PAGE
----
In the spring of 1997 I had the opportunity to visit China, at that time Hong Kong was still independent from mainland China and the control of Beijing. In fact I can recall standing in Tiananmen Square looking at a gigantic sign along the one side of the square that was counting down the days until Hong Kong was "to be returned" to the control of mainland China. Although dazzled by metropolitan Hong Kong, Beijing and the political history of China absolutely fascinated me. A friend took a picture of me next to the statue of Mao Zedong, Chairman and leader of the Chinese Communist Party, the ruling government of Mainland China. Mao's legacy has produced a large amount of controversy. Some Chinese mainlanders continue to regard Mao Zedong as a great revolutionary leader, but he is most known for the diastorous Cultural Revolution which purged, tortured, and publicly humiliated millions. That visit sparked my interest to read and learn more about Mao Zedong's life and China, while in my searches for reading material I came across the novel Becoming Madame Mao by Anchee Min. Although this novel is listed as fiction it provides strong, factual background. The great appeal of this book to me was the focus on Mao Zedong's wife, Jiang Qing. Madame Mao Zedong is universally known as the "white-boned demon", and some believe she was the driving force behind the Cultural Revolution. The book was rich in detail and character building while providing intimate details of the myth of Madame Mao Zedong and the history of China and this dynamic, controversial couple.

Reduce Jet Lag when Traveling Abroad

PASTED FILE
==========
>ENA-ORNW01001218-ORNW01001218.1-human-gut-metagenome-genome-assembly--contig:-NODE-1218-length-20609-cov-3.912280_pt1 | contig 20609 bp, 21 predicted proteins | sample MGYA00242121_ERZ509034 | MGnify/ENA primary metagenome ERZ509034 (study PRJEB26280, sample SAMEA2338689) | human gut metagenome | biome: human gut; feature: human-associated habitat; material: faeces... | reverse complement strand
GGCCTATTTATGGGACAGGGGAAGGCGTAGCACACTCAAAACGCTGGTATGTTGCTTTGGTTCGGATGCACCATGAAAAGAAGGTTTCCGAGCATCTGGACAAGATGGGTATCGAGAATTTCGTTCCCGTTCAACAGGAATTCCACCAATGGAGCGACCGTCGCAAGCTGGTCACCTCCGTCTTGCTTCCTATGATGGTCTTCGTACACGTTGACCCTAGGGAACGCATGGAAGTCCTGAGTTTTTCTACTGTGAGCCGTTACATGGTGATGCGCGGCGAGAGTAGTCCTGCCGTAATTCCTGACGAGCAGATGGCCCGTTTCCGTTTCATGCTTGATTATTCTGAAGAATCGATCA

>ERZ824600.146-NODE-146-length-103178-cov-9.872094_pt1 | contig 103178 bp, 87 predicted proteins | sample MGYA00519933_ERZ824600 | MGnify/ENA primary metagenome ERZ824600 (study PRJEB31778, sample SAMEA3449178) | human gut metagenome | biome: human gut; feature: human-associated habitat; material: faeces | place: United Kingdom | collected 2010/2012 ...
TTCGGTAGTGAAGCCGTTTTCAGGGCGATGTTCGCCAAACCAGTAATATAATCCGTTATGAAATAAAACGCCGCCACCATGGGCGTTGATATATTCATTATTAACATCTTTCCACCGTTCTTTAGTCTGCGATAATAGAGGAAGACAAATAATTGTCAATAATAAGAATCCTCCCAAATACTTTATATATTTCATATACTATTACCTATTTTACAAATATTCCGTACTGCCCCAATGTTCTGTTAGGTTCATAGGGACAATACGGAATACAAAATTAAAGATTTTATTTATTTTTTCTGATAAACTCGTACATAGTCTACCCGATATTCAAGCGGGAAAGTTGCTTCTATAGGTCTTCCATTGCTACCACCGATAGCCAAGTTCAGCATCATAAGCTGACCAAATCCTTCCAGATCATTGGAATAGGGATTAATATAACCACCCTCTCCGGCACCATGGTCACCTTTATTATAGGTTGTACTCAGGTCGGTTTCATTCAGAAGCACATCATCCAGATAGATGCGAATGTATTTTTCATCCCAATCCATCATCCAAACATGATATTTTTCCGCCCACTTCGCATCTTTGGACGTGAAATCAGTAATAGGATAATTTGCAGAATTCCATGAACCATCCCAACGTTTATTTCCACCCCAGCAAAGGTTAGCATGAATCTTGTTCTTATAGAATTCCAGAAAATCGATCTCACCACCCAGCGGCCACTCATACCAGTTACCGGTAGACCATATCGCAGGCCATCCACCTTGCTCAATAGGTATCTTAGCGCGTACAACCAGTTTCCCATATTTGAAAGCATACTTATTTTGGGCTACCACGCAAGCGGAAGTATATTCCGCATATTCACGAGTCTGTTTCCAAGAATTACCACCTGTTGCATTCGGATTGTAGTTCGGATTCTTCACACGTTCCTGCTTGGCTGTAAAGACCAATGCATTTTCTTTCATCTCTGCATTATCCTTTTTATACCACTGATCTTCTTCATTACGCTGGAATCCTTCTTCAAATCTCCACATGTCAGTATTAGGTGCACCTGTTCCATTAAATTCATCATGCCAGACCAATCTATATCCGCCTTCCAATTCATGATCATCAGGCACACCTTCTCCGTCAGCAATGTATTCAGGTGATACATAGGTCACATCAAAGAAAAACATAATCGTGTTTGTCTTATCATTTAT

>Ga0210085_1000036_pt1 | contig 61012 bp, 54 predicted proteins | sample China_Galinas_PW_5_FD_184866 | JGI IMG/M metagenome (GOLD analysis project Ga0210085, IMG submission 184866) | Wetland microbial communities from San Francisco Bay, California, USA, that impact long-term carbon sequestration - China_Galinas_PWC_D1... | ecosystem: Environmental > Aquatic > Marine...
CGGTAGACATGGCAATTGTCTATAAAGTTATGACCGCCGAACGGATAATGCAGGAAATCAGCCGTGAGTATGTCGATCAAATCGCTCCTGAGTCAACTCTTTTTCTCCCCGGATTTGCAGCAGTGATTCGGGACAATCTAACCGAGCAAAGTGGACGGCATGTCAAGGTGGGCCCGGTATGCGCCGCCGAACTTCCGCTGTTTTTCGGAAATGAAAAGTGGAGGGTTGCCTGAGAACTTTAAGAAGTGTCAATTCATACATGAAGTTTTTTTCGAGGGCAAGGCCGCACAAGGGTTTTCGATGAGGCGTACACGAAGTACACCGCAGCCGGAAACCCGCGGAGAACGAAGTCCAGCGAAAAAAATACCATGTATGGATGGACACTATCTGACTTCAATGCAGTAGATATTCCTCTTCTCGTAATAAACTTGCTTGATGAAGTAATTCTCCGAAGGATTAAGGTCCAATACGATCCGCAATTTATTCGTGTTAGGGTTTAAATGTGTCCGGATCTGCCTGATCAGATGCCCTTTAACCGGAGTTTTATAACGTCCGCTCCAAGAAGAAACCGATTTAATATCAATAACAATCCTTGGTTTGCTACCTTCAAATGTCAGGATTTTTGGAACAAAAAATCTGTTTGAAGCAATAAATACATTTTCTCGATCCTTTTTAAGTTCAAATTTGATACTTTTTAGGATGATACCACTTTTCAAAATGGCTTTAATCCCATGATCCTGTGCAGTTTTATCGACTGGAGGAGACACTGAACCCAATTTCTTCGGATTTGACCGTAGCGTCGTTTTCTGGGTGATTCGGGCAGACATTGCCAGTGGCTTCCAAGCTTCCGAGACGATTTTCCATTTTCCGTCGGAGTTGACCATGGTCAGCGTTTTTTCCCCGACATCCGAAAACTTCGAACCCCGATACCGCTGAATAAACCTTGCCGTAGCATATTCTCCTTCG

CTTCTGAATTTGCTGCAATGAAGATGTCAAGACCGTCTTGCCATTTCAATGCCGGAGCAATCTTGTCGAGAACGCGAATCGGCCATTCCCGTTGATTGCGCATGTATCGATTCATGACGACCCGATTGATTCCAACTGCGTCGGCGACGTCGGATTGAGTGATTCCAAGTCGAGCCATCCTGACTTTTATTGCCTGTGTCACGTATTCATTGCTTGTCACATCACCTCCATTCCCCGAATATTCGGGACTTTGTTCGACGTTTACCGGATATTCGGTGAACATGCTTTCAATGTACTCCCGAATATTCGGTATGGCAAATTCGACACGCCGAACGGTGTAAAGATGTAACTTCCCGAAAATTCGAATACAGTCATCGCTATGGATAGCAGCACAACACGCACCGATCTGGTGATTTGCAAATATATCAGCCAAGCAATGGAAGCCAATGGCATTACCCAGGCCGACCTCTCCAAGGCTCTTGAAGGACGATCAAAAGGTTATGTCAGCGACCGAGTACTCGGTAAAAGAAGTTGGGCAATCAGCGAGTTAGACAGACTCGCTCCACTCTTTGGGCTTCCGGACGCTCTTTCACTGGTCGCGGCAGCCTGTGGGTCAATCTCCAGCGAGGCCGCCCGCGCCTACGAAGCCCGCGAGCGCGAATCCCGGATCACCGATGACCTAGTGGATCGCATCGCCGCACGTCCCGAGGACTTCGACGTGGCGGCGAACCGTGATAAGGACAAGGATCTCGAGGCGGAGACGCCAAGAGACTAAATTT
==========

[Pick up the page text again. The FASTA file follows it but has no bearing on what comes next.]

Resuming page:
By Elizabeth Gregory

Just about everyone who has flown across at least 3 time zones has experienced jet lag. Supposedly it takes one full day per time zone for your body to fully adjust. This means that if you're flying from New York to Paris, you will need about 6 days to be adjusted. Not a good thing if you're on a quick 3-4 day trip. Although jet lag is different for everyone, the symptoms of jet lag can be physical and mental.

Here are some tips on how to reduce the jet lag you experience:

  • Set your watch to the new time in advance.
  • Try to eat and sleep on the new schedule a day or two in advance if possible.
  • Only sleep on the plane if it's night at the new destination.
  • Drink plenty of water.
  • There are differing opinions about sleeping or staying up when you get to your destination. If you are really tired, a short power nap might help. Don't nap too long or you may feel worse.

Flyana had some interesting facts. I was stunned to find out that airplane cabin air is dryer than a desert and that meals are served at times that will increase your jetlag.